News & Events

Course Offers New Approaches to Primary Care in Veterinary Practice

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The faculty members of the School of Veterinary Medicine and the Association for Veterinary Family Practice are pleased to announce the first credential course in Veterinary Family Practice. 

The course consists of four modules, two online and two taking place at the UC Davis campus. 

The first module is now available online.  It combines video presentations with manuscripts addressing essential clinical competencies  of Veterinary Family Practice.

Course faculty include Richard Timmins, DVM; Angela Hughes, DVM; Sally Perea, DVM, MS; Melissa Bain, DVM, DACVB; Thomas Catanzaro, DVM, MHA, FACHE, DACHE; and Cheryl Scott, RN, DVM, MPVM.  Topics include Risk Assessment, the Nature of Human-Animal Attachment, Genetics, Nutrition, Behavior, Developing Lifestage Health Plans for Patients, Team-Based Practice Management, and End-of-life Issues.

Module 2 takes place September 13 and 14, 2008, at the School of Veterinary Medicine on the UC Davis campus.  Dr. Suzanne Kurtz of Washington State University leads an interactive session on Clinical Communication.  Drs. Elizabeth Boynton of Western University College of Veterinary Medicine and Richard Timmins and Donald Klingborg, both of UC Davis School of Veterinary Medicine, will also speak.

Modules three (online) and four (onsite) are tentatively scheduled for Spring 2009.

Upon completion of all four course sessions, participants will earn a credential in Veterinary Family Practice from the School of Veterinary Medicine, UC Davis.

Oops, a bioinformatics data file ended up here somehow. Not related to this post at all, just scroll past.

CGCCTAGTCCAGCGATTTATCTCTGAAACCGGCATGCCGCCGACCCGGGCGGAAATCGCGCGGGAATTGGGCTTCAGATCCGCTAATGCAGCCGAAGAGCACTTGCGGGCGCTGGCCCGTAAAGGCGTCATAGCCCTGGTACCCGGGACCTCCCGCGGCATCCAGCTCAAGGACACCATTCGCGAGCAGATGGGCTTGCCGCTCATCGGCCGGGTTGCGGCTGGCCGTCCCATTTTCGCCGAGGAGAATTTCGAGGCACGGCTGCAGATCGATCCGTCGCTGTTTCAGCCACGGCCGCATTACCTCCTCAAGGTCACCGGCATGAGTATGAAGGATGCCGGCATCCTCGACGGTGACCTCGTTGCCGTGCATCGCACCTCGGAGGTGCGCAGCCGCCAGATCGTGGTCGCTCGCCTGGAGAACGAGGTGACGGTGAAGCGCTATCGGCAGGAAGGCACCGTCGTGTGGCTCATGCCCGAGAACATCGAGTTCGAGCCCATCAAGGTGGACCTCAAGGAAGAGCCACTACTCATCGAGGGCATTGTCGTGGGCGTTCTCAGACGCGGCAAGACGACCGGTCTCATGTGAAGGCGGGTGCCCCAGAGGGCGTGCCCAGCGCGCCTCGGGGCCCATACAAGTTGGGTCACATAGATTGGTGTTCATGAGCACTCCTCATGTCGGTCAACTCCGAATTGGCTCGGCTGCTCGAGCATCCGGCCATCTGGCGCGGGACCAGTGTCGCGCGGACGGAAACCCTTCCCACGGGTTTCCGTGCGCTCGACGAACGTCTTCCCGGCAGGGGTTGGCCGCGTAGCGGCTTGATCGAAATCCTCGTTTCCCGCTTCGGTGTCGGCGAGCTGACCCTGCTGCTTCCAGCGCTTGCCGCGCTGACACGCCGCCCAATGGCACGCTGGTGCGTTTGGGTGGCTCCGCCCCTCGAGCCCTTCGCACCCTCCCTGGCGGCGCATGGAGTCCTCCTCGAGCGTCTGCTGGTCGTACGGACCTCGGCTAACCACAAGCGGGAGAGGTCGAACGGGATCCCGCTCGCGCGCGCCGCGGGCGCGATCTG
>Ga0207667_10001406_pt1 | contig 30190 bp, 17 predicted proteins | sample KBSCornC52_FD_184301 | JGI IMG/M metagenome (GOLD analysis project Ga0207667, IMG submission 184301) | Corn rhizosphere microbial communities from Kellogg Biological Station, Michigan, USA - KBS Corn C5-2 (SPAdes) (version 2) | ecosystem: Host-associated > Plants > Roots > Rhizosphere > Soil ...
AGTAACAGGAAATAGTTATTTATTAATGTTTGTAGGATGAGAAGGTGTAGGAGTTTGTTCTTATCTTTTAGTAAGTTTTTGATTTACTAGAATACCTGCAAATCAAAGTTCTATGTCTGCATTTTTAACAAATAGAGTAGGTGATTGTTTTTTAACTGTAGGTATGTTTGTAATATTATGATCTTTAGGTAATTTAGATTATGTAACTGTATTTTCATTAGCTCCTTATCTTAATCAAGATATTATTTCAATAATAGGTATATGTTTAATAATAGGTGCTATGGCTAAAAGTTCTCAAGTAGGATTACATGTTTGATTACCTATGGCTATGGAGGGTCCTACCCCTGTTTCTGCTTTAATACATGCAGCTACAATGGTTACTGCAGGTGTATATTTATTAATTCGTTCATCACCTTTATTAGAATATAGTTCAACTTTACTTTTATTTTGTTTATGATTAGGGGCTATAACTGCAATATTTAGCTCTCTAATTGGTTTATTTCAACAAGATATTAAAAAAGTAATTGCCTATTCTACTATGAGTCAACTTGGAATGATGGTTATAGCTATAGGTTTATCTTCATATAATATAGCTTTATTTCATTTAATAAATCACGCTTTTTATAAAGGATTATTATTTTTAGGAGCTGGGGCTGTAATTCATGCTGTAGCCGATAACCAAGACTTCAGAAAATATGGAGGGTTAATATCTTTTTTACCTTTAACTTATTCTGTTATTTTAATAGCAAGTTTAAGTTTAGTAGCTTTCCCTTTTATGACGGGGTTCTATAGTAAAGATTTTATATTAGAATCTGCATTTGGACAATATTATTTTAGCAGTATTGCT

For more course and registration information, please go to:  http://www.vetmed.ucdavis.edu/CE/vfp.html


The dramatic revolution in medical knowledge, combined with the evolution in the relationships between people and companion animals, has changed the nature of primary care in veterinary practice. Veterinary Family Practice embraces this change and acknowledges that the new roles of pets in human families affect their health care and well-being. Family practice veterinarians recognize the need for specialized skills and new approaches to best meet the needs of clients and patients. 

The credential course in Veterinary Family Practice aims to define and teach this body of knowledge.  Achieving this credential will allow primary care practitioners to demonstrate to clients and colleagues that they are commited to team-based, relationship-centered healthcare for pets who are considered members of their human families.

 The contact person for the course is Cindy Gibson, cgibson@ucdavis.edu .